Let $n_1 < n_2 < n_3 < n_4 < n_5$ be positive integers such that $n_1 + n_2 + n_3 + n_4 + n_5 = 20$. Then the number of such distinct arrangements $(n_1, n_2, n_3, n_4, n_5)$ is...... I have no idea how to proceed. Manually, I have done it $$1+2+3+4+10$$ $$1+2+3+5+9$$ $$1+2+3+6+8$$ $$1+2+4+5+8$$ $$1+2+4+6+7$$ $$1+3+4+5+7$$ $$2+3+4+5+6$$ But is there any way I can do it by Permutation and Combination method?

  • $\begingroup$ Do you know about stars and bars argument? Basically, think of this problem as putting 4 bars to divide 20 stars (or points or whatever it is). Each section divided by bars correspond to $n_1,\cdots,n_5$ $\endgroup$
    – user160738
    Aug 21, 2017 at 14:24
  • 4
    $\begingroup$ @user160738 : this doesn't solve very well the problem, since you don't respect the constraint $n_1<...<n_5$ $\endgroup$
    – Evargalo
    Aug 21, 2017 at 14:25

6 Answers 6


A variation based upon generating functions. We introduce positive integers $a,b,c,d$ and put \begin{align*} n_2&=n_1+a\\ n_3&=n_2+b=n_1+a+b\\ n_4&=n_3+c=n_1+a+b+c\\ n_5&=n_4+d=n_1+a+b+c+d \end{align*}

The equation $n_1+n_2+n_3+n_4+n_5=20$ transforms to \begin{align*} 5n_1+4a+3b+2c+d=20\tag{1} \end{align*} with $n_1,a,b,c,d>0$.

In order to find the number of solutions of (1) we consider the generating function $A(x)$ \begin{align*} A(x)&=\frac{x^5}{1-x^5}\cdot\frac{x^4}{1-x^4}\cdot\frac{x^3}{1-x^3}\cdot\frac{x^2}{1-x^2}\cdot\frac{x}{1-x}\\ &=x^{15}+x^{16}+2x^{17}+3x^{18}+5x^{19}+\color{blue}{7}x^{20}+10x^{21}+\cdots \end{align*} and obtain with some help of Wolfram Alpha the solution \begin{align*} [x^{20}]A(x)\color{blue}{=7} \end{align*}

Add-on: Some details

We first transform the equation with restrictions by introducing positive integers $a,b,c,d$ in an equivalent equation with more convenient restrictions \begin{align*} &n_1 + n_2 + n_3 + n_4 + n_5 = 20\qquad&\qquad&5n_1+4a+3b+2c+d=20\\ &0<n_1<n_2<n_3<n_4<n_5\qquad&\qquad&0<n_1,0<a,0<b,0<c,0<d \end{align*}

We now consider admissible $5$-tuples $(n_1,a,b,c,d)$. Increasing $n_1$ by $1$ adds $5$ to the equation. Similarly, increasing $a$ by $1$ adds $4$ to the equation. We encode these increments via exponents of generating functions:

  • $n_1$: Increment by $5$ gives \begin{align*} x^5+x^{10}+x^{15}+\cdots=x^5(1+x^5+x^{10}+\cdots)=\frac{x^5}{1-x^5} \end{align*}
  • $a$: Increment by $4$ gives \begin{align*} x^4+x^8+x^3+\cdots=x^4(1+x^4+x^8+\cdots)=\frac{x^4}{1-x^4} \end{align*}

and similarly for $b,c$ and $d$. Observe that each of $n_1,a,b,c,d$ is positive, i.e. has at least value $1$. This is respected by smallest values $x^5,x^4,x^3,x^2$ and $x^1$.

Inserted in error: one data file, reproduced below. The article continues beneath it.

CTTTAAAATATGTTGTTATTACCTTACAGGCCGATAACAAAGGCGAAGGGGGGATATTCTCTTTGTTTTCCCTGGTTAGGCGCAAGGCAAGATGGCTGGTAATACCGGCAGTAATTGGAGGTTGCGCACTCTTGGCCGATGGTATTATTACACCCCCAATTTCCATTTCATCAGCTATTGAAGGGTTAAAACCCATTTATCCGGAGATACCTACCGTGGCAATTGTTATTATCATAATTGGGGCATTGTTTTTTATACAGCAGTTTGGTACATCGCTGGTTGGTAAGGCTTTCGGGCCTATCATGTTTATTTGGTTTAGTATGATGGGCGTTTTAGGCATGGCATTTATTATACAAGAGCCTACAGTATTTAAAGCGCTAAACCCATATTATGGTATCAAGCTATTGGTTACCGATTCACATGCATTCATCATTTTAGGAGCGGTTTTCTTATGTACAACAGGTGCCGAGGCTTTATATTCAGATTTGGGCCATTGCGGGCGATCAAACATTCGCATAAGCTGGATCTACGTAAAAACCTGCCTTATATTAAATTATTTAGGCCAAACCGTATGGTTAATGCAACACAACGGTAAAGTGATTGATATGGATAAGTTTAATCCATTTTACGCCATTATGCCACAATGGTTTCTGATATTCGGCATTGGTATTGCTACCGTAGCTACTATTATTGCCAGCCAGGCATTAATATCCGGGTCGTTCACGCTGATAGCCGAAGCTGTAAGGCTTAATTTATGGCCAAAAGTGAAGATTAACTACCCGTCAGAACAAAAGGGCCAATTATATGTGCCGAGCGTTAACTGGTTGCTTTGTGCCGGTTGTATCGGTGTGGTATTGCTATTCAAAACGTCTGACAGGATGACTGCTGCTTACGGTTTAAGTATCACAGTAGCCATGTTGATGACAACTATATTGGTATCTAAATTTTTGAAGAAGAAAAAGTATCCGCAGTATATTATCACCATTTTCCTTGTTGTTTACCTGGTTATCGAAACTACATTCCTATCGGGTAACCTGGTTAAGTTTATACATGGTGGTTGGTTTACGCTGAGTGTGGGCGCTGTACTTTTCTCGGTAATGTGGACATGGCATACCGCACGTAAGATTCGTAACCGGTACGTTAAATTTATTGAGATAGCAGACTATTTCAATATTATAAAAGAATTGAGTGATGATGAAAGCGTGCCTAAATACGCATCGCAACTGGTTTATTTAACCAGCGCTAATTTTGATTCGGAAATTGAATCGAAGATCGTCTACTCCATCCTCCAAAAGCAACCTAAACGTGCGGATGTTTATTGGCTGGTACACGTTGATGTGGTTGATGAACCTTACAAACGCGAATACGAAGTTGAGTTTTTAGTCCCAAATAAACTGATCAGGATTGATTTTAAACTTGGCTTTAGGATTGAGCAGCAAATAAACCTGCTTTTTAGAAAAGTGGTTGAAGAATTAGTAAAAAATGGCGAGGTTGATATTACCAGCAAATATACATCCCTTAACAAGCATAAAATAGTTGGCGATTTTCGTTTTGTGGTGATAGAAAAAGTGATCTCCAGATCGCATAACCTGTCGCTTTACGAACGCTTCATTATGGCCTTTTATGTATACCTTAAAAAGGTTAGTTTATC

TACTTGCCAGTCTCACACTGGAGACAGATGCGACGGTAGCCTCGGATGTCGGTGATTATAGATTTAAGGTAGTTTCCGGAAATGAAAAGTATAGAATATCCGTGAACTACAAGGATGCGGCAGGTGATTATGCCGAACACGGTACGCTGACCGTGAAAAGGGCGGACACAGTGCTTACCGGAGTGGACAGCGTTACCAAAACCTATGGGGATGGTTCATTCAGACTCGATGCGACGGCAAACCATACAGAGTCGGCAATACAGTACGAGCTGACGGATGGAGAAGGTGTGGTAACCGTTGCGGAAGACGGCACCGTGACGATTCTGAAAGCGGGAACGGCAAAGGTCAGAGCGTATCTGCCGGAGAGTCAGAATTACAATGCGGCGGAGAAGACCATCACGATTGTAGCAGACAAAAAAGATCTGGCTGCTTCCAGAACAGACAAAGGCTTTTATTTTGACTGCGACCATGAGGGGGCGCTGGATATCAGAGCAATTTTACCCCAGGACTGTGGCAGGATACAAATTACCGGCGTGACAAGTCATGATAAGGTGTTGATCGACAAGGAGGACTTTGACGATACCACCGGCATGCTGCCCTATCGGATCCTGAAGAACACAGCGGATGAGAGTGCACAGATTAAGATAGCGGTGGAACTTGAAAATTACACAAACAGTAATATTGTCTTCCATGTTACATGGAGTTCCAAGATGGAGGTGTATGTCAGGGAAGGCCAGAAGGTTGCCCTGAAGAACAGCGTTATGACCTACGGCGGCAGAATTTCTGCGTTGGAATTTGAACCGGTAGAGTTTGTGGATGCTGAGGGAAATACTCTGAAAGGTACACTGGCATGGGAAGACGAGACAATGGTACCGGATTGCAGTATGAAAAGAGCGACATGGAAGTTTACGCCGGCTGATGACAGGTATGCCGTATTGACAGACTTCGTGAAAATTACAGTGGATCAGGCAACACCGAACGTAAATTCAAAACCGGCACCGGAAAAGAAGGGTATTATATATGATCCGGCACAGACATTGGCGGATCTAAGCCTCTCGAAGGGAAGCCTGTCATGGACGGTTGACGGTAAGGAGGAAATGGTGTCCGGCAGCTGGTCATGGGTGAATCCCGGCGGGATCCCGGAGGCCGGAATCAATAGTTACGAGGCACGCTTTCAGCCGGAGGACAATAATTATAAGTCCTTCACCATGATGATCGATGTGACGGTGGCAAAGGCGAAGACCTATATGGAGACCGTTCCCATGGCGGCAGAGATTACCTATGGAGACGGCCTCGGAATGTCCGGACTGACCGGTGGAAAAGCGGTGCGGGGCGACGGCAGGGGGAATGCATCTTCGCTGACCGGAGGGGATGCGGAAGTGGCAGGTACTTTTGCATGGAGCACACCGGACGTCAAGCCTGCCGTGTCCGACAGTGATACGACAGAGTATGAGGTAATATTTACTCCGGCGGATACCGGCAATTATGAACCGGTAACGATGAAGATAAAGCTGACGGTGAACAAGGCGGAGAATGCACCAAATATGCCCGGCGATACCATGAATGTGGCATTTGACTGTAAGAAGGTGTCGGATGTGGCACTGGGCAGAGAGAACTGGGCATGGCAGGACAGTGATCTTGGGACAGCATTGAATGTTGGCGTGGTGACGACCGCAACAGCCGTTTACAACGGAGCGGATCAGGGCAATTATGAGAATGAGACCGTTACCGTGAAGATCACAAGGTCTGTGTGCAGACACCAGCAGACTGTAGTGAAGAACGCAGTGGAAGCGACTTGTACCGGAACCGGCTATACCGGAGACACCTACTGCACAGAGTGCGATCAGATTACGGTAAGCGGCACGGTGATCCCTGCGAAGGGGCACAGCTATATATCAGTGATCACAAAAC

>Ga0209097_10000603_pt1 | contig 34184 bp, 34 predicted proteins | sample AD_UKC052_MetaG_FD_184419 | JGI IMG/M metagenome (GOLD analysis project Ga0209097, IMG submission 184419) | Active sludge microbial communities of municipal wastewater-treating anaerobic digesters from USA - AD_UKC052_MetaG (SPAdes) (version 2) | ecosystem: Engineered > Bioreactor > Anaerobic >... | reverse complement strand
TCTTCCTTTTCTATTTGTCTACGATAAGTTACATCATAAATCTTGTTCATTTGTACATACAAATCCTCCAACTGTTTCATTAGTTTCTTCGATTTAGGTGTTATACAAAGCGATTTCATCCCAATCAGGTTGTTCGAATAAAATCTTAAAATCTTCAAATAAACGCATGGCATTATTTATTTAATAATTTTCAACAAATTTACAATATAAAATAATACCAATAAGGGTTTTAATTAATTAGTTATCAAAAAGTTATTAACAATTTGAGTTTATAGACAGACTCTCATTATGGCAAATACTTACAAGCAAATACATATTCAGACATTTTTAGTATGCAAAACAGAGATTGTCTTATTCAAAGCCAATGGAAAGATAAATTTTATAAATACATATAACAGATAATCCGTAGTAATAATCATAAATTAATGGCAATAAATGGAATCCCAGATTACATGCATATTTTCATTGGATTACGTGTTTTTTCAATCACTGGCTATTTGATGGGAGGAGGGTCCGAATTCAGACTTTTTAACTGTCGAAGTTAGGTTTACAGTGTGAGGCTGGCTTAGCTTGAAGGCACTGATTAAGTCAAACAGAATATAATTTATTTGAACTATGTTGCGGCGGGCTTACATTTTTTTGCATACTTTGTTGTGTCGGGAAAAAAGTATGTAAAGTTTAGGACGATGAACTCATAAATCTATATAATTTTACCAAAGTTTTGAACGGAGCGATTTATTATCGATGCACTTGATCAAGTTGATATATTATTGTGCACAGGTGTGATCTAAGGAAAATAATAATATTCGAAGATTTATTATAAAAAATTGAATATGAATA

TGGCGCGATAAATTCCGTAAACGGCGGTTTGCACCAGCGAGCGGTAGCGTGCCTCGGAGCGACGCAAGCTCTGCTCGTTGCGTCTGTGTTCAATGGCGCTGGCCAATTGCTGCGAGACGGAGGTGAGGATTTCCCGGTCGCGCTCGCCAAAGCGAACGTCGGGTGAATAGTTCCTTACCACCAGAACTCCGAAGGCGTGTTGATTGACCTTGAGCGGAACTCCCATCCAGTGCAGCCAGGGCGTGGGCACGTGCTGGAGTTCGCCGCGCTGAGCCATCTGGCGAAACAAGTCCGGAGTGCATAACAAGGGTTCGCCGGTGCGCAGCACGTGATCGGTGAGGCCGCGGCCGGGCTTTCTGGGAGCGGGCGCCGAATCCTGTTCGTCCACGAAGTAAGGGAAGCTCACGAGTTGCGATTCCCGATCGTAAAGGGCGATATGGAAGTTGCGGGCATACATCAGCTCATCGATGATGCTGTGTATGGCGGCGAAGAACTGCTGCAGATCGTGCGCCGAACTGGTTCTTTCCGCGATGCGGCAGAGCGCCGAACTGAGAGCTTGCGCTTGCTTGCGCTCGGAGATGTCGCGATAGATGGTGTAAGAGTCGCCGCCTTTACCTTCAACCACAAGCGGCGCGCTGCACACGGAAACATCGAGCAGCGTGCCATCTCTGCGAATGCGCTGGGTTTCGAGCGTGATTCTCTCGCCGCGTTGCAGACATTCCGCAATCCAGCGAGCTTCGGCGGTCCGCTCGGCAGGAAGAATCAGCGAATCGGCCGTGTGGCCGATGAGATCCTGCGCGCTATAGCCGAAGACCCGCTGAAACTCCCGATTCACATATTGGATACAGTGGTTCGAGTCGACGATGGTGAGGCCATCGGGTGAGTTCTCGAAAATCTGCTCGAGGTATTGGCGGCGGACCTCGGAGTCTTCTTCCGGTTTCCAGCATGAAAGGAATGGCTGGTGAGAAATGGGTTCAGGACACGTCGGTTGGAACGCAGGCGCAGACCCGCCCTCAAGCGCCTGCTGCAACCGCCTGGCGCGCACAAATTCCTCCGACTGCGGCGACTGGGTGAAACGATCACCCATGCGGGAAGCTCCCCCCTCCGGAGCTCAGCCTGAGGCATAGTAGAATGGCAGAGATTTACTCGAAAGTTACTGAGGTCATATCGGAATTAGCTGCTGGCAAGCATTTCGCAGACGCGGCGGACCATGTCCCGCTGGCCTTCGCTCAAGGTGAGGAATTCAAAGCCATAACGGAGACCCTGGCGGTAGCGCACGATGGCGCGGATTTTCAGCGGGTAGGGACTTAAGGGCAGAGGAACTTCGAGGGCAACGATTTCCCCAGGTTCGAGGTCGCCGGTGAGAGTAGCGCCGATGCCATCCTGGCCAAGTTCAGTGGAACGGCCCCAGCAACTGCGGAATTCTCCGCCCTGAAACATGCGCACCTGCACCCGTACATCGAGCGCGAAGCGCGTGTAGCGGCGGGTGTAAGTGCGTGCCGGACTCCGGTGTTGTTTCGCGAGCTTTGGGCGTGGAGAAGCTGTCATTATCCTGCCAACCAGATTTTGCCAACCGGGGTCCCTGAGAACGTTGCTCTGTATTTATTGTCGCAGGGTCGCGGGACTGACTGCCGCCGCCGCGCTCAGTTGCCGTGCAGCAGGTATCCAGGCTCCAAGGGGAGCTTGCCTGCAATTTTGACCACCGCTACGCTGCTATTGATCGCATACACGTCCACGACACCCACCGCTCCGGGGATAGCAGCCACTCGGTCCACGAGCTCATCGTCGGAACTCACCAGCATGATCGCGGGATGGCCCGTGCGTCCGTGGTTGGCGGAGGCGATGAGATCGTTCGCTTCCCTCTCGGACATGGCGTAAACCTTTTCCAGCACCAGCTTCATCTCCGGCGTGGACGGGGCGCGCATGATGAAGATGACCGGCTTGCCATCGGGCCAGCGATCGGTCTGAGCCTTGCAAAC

The number of admissible solutions is therefore \begin{align*} [x^{20}]&\frac{x^5}{1-x^5}\cdot\frac{x^4}{1-x^4}\cdot\frac{x^3}{1-x^3}\cdot\frac{x^2}{1-x^2}\cdot\frac{x}{1-x}\\ &=[x^{20}]\frac{x^{15}}{(1-x^5)(1-x^4)(1-x^3)(1-x^2)(1-x)}\\ &=[x^{5}]\frac{1}{(1-x^5)(1-x^4)(1-x^3)(1-x^2)(1-x)}\tag{2}\\ &=[x^{5}](1+x^5)(1+x^4)(1+x^3)(1+x^2+x^4)(1+x+x^2+x^3+x^4+x^5)\tag{3}\\ &=\cdots\tag{4}\\ &\color{blue}{=7} \end{align*}


  • In (2) we use the coefficient of operator rule: $[x^{p}]x^qA(x)=[x^{p-q}]A(x)$.

  • In (3) we expand the geometric series restricted to powers less or equal to $x^5$ since other terms do not contribute to $[x^5]$.

  • In (4) we expand further and can omit terms with powers greater than $5$.

Hint: Instructive examples can be found in H.S. Wilf's book generatingfunctionology.

  • 1
    $\begingroup$ Thank You, Can you suggest me some easy problem on this concept so that I can understand it, i understood that you have made each number greater than the other, i will try to use some series of Binomial Theoram $\endgroup$ Aug 21, 2017 at 15:49
  • $\begingroup$ @SamarImamZaidi: I've added some details and a hint for further studies. $\endgroup$ Aug 21, 2017 at 20:27
  • $\begingroup$ @epi163sqrt beautiful answer :) $\endgroup$
    – DatBoi
    May 12, 2022 at 7:20
  • $\begingroup$ @DatBoi: Many thanks for your nice comment. :-) $\endgroup$ May 12, 2022 at 8:02

Write $$n_1=1+y_1,\qquad n_k=n_{k-1}+1+y_k \quad(2\leq k\leq5)$$ with $y_k\geq0$ $(1\leq k\leq 5)$. Collecting terms we then obtain $$20=\sum_{k=1}^5 n_k=15 + 5y_1+4y_2+3y_3+2y_4+y_5\ .$$ We therefore have to count the solutions of $$\sum_{k=1}^5 z_k\,k=5$$ in integers $z_k=y_{6-k}\geq0$. Each such solution encodes a partition of $5$ into $z_k$ parts of size $k$. Since there are $7$ partitions of $5$, the answer to the original question is $7$.


Numerical algorithm:

Let $S_{m,k}$ count the solutions of $n_1 + n_2 +\cdots + n_k=m$ with $n_1 < n_2 \cdots < n_k$

Let $T_{m,k,t}$ be the same, subject to $n_k=t$. Then $$T_{m,k,t}=\sum_{s=1}^{t-1} T_{m-t,k-1,s}$$

And $S_{m,k}=\sum T_{m,k,t}$. Together with the bondary conditions, this allows to compute $S_{m,k}$

For example (Java, non optimized) https://ideone.com/BZjsmQ

Gives $S(20,5)=7$


Let $m_1 = n_1, m_2 = n_2 -1, m_3 = n_3 -2, m_4 = n_4 -3, m_5 = n_5-4$; then $m_1 \leq m_2 \leq \cdots \leq m_5$ and $m_1+m_2+m_3+m_4+m_5 = 10$. Thus we need the number of 5 partitions of 10, $P(10,5)$. Clearly, $P(10, 5) = 7$, using the recurrence $P(n,p) = P(n-1, p-1) + P(n-p,p)$.


You could start with $1+2+3+4+5 = 15$ and see that you still have to add $5$.

Adding to e.g. $n_3$ implies that you also have to add to $n_4$ and $n_5$, so you need $3$ to do that addition.

So finally you'll end up with $5n_1 + 4n_2 + 3n_3 + 2n_4 + n_5 = 5$.

Which you could try to solve with recursion, either with a program or with a formula. I'm not sure if the formula will be easy and closed form.


Using combinatorics we find that the answer is coefficient of $x^{20} $ in $(x+x^2+x^3+x^4+x^5)(x^2+x^3+..x^6)(x^3..+x^7)(x^4+..+x^8)(x^5+..+x^9)=x^{15}(1+x+x^2+x^3+x^4)^5$ which is $7$ ie ways are $(1,1,1,x,x^4), (1,1,x,x,x^3), (1,1,1,x^2,x^3), (x,x,x,x,x), (1,1,x,x^2,x^2),(1,x,x,x,x^2), (1,1,x,x,x^3) $


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